RNLI volunteer tackles 200 mile challenge to raise funds
An ultra-running RNLI volunteer is tackling an epic 200-mile marathon to raise funds for the charity’s Mayday appeal.
Dave Barker, a helmsman at the St Bees lifeboat station on the Cumbrian coast is being supported on the route by members of the Redcar lifeboat station on the north east coast. And he intends keeping his strength up during the marathon with the famous Teesside delicacy, the parmo, as well as traditional Cumberland sausage.
The 200-mile route starts in Hull before picking up the Yorkshire Wolds Way to Filey and then the 110-mile Cleveland Way along the North Yorkshire coast, finishing in Helmsley. Along the way he will be passing through or near the lifeboat towns of Filey, Scarborough, Whitby and Staithes before turning inland at Saltburn to the North Yorkshire Moors.
Dan Birkbeck from Redcar lifeboat station is leading the support team, meeting Dave Barker at checkpoints and providing sustenance and brief rest periods. Dan supported Dave Barker and Redcar RNLI volunteer Dave Scott in 2016 when they tackled the Hardmoors 110-mile marathon, again to raise money for the RNLI.
The marathon starts in Hull on Friday morning, 5 May 2017, and the entrants have 60 hours in which to complete the run.
Dave Barker says: ‘When I finished to Hardmoors 110 last year I thought “next time I’ll have a go at the 160 mile race”, but when I heard the organisers were planning a new route of 200 miles I thought “why not, let’s see if I can do it”’.
Dave adds: ‘I don’t do the usual sports gels and that sort of thing when I’m running. I prefer to eat often and it’s usually fairly normal stuff. I’ll be bringing some traditional Cumberland sausage with me, and I’m hoping Dan will find a good parmo for me while I’m passing through Teesside’.
The money raised will go to the RNLI and donations can be made at Dave Barker’s Justgiving page at justgiving.com/fundraising/DaveBarker200.
For more information on the marathon go to hardmoors110.org.uk/hardmoors-200
For more information on the RNLI’s Mayday appeal visit rnli.org/mayday
Key facts about the RNLI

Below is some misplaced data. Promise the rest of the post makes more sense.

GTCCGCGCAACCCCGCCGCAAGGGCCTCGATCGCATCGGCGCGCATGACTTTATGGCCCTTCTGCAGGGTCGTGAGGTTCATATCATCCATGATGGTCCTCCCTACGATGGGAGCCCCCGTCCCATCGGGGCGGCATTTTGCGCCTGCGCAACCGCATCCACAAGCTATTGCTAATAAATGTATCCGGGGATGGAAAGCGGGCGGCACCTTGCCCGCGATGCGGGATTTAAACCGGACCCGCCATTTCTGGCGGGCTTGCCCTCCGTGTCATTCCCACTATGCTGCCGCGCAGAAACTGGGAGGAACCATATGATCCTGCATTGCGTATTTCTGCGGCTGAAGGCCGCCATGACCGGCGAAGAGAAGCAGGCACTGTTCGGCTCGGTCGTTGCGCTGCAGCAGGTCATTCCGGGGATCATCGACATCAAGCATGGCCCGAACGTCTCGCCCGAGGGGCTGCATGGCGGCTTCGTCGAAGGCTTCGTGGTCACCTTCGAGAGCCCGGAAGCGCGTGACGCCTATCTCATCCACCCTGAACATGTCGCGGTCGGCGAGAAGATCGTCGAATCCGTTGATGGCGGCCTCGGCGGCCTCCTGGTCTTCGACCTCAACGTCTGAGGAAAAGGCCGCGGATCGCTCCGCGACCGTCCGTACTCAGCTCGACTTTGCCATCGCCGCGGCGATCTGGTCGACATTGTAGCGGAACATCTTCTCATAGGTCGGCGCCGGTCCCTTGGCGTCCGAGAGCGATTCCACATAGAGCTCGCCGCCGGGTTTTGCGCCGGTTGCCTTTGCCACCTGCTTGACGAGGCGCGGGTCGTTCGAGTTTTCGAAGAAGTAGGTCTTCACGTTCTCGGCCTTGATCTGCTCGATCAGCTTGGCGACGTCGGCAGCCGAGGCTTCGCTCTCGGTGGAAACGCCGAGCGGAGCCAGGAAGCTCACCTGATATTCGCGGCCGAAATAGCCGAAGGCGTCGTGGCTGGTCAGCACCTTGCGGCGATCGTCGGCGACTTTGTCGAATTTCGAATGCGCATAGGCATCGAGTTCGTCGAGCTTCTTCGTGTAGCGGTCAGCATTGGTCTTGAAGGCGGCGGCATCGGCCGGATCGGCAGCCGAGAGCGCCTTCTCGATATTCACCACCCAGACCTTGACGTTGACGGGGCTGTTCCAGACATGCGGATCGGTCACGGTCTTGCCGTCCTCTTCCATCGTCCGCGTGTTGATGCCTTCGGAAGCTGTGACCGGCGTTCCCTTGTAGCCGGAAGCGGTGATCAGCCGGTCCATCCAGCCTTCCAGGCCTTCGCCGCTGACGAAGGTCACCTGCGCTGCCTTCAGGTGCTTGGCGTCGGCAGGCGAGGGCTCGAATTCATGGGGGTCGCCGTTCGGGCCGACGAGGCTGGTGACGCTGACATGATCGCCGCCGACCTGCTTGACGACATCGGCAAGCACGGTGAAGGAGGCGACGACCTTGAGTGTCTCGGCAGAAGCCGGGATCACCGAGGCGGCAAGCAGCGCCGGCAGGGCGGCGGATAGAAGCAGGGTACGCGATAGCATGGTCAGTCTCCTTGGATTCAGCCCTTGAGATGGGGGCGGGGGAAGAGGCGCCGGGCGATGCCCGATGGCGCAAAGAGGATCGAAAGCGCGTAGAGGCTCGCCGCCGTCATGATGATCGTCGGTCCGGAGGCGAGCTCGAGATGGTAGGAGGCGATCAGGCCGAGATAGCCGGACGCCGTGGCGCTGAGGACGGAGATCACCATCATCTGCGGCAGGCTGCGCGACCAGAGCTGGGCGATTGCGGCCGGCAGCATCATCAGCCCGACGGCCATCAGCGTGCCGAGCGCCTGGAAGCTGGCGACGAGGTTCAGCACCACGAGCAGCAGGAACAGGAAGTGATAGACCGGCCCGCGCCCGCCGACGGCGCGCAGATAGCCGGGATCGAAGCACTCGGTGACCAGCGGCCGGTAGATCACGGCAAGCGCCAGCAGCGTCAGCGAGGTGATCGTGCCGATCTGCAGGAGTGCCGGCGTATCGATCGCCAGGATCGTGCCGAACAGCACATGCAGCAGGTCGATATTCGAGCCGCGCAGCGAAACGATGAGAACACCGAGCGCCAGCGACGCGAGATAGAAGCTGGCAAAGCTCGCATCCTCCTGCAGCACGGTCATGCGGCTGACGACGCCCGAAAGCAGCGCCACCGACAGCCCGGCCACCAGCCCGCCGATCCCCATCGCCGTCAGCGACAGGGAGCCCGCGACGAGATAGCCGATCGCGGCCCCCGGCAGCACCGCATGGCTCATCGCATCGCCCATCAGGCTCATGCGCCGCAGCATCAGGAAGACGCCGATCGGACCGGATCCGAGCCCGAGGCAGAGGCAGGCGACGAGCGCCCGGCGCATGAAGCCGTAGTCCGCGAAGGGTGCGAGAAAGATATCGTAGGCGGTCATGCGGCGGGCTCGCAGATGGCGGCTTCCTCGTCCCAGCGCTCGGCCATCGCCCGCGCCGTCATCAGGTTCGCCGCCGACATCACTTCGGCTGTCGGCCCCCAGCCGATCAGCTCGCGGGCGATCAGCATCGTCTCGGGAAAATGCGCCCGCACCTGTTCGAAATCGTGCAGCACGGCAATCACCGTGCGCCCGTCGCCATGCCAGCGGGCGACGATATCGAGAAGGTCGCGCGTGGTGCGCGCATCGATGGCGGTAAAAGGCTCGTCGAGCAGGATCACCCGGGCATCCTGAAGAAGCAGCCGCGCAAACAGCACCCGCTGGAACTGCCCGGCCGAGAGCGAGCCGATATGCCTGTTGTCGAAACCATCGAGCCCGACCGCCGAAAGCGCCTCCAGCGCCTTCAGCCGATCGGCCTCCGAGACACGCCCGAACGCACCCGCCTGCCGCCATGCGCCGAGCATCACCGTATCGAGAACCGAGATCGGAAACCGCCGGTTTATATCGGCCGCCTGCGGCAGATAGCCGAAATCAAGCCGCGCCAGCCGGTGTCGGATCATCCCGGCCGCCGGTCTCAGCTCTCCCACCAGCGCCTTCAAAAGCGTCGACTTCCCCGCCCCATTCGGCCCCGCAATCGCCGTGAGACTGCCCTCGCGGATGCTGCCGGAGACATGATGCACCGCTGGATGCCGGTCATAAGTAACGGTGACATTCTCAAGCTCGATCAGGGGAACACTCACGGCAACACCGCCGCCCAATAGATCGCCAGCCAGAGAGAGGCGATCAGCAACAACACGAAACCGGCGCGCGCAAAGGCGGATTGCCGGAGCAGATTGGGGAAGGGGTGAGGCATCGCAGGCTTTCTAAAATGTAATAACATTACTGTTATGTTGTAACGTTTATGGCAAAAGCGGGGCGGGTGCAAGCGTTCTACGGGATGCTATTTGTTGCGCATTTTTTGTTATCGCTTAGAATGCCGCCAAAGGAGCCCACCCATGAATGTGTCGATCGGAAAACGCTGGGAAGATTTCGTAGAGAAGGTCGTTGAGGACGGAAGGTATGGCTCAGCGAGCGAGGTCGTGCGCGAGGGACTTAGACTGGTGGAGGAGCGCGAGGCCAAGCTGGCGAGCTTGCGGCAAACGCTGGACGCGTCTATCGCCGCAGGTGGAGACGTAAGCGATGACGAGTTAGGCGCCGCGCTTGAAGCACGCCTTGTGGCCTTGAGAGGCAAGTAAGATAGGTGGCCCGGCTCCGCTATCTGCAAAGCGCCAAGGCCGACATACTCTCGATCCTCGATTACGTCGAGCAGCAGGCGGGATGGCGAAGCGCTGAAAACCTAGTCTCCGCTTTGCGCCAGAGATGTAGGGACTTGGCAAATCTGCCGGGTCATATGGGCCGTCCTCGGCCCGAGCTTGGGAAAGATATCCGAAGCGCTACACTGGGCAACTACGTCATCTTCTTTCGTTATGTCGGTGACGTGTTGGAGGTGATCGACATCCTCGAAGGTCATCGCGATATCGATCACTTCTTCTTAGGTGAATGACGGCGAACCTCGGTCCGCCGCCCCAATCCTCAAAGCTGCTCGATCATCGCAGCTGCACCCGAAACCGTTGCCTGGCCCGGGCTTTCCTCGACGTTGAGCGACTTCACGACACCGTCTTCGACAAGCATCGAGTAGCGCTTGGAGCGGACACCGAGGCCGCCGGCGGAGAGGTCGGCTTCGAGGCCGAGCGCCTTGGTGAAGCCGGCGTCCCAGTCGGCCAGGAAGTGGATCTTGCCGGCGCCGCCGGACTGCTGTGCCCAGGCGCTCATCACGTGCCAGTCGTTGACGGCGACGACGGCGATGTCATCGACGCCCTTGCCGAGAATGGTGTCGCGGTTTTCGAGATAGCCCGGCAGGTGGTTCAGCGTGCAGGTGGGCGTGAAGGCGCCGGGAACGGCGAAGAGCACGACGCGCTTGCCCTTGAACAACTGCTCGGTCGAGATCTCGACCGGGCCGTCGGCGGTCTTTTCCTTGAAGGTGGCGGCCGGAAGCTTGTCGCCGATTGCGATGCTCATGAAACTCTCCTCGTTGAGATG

The Royal National Lifeboat Institution is the charity that saves lives at sea. Our volunteers provide a 24-hour search and rescue service in the United Kingdom and Ireland from 238 lifeboat stations, including four along the River Thames and inland lifeboat stations at Loch Ness, Lough Derg, Enniskillen, Carrybridge and Lough Ree. Additionally the RNLI has more than 1,000 lifeguards on over 240 beaches around the UK and operates a specialist flood rescue team, which can respond anywhere across the UK and Ireland when inland flooding puts lives at risk.
The RNLI relies on public donations and legacies to maintain its rescue service. As a charity it is separate from, but works alongside, government-controlled and funded coastguard services. Since the RNLI was founded in 1824 our lifeboat crews and lifeguards have saved at least 140,000 lives. Volunteers make up 95% of the charity, including 4,600 volunteer lifeboat crew members and 3,000 volunteer shore crew. Additionally, tens of thousands of other dedicated volunteers raise funds and awareness, give safety advice, and help in our museums, shops and offices.
Learn more about the RNLI
Contacting the RNLI - public enquiries
Members of the public may contact the RNLI on 0300 300 9990 or by email.
The RNLI is a charity registered in England and Wales (209603) and Scotland (SC037736). Charity number 20003326 in the Republic of Ireland